Class C: extremely hazardous "Intruder protected" waste materials which need to be placed in a stable form, disposed of in a segregated manner from nonstabilized waste forms and then disposed of in such a manner that a barrier is provided against potential inadvertent intrusion and contact after institutional controls have lapsed. Class C waste materials are also defined in terms of maximum allowable concentrations of certain isotopes and typically comprise items such as spent fuel rods, safety and control rods, core barrels, items directly exposed to primary coolant, and other wastes contaminated with radium, thorium, uranium or one or more transuranic elements. In the case of spent fuel rods, radiation levels in excess of 200,000 curies per cubic foot may be encountered. Because of the great volume and extremely long half lives of some of these materials, the mode of disposal most commonly proposed involves the "immobilizing" of the waste materials and their deep burial for very long periods of time. The time period of such burial depends upon the amount of radiation involved and the isotopic half lives of the stored material with a period of 10,000 years presently being required for the most highly radioactive materials, such as spent fuel rods and similar materials. As a practical matter, this means that such containment and storage would be considered as being permanent.
To achieve this degree of storage, a variety of approaches have been proposed. One method of immobilizing these waste materials comprises grinding or shredding them, along with the containers used to hold them, and then incorporating the shredded materials into a solid matrix such as concrete for burial underground. While encapsulation of the containers in concrete would appear to provide the necessary level of long term stability, a concrete sheath can fail from earth movement resulting from earthquakes, earth subsidence and the like. Such earth movements frequently can fracture even the most solid containment matrixes over a long period of time. Furthermore, fracture can also occur as a result of the internal pressure developed by the expansion and dehydration of the stored material as it is heated by radioactive decay, and by the release of various gases such as steam, radon and helium by the decay process.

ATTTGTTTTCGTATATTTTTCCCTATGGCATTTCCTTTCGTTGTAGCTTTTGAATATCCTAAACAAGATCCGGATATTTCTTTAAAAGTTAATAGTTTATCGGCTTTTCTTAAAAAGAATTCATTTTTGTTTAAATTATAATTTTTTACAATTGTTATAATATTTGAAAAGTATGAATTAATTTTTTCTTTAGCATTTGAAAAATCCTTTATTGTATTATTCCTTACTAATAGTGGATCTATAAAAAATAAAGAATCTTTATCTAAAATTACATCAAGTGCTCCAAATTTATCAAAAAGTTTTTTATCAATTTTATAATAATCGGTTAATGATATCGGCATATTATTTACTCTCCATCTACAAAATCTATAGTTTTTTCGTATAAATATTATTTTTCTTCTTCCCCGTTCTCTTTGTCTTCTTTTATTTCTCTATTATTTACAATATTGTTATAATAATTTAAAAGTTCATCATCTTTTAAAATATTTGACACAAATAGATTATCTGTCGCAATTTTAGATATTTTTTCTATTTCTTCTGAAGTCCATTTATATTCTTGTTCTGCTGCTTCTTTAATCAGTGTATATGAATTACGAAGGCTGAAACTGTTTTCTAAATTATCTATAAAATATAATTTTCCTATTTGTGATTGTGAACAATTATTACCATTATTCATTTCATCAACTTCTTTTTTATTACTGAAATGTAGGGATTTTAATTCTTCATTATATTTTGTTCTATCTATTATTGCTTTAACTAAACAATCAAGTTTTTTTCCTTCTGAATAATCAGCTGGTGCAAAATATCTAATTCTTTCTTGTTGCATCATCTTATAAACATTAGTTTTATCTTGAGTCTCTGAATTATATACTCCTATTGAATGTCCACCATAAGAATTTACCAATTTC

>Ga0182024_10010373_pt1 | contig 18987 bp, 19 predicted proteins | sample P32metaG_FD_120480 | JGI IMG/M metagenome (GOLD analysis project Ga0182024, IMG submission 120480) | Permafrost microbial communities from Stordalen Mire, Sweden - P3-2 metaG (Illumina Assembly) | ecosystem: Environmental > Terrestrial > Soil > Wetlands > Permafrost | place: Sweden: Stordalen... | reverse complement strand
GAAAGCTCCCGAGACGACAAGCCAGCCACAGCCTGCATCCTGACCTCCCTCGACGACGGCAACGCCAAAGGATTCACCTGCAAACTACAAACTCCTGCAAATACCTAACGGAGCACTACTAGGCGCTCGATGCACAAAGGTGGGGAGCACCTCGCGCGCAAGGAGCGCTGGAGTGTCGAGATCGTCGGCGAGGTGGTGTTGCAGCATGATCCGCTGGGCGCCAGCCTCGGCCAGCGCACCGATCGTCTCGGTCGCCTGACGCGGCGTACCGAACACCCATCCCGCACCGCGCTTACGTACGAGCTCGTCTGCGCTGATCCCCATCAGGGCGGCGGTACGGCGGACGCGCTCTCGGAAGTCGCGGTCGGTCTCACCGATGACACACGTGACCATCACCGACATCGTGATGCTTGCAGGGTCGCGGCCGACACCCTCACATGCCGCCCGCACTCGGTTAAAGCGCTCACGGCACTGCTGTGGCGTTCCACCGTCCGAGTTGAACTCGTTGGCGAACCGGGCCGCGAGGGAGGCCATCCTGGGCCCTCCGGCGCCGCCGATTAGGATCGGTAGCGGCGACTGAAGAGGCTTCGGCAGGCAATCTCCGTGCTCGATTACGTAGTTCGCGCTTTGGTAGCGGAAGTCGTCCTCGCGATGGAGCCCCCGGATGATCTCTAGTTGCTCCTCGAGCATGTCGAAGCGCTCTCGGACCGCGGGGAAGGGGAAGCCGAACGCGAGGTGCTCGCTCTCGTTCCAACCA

It has also been suggested in U.S. Pat. No. 4,701,280 that the most highly radioactive materials be permanently stored at great depth in specially designed chambers hollowed out under primary rock. However, primary rock contains cracks and cavities and often also aquifers. The rock can also be subjected to deformation, for example, from earthquakes and other seismic activity, earth subsidence and the like. Consequently, there is at least some degree of risk that such deformations, combined with any corrosion resulting from contact of the radioactive materials storage containers with any ground water seeping into the chambers holding such waste, will cause the waste containers to rupture and allow the released materials to spread without control.
Other methods of hazardous waste containment are described in U.S. Pat. Nos. 4,784,802 and 4,844,840 and include the placement of arrays of waste-containing modules in an earthen trench or depression covered by a non-rigid cap or earthen cover. Such storage configurations are sensitive to earthquakes and require special structures for handling the seepage of ground water.
Most recently, the DOE has proposed storing large quantities of high level radioactive materials in deep chambers hollowed out in salt beds underlying large areas of the western United States. Such beds are thought to be relatively free of long term problems resulting from siemic activity and ground water seepage. To determine the long term viability of this approach to storing high level wastes, work has been started to design and construct a waste isolation pilot plant (WIPP) which will study and define the problems involved in storing up to about 6,000,000 cubic feet of radioactive waste materials for extremely long periods of time. It is contemplated that this facility will, within a period of about 50 years, demonstrate the utility of one or more methods for achieving compliance with the presently allowable radioactive isotope release limits over a 10,000 year period.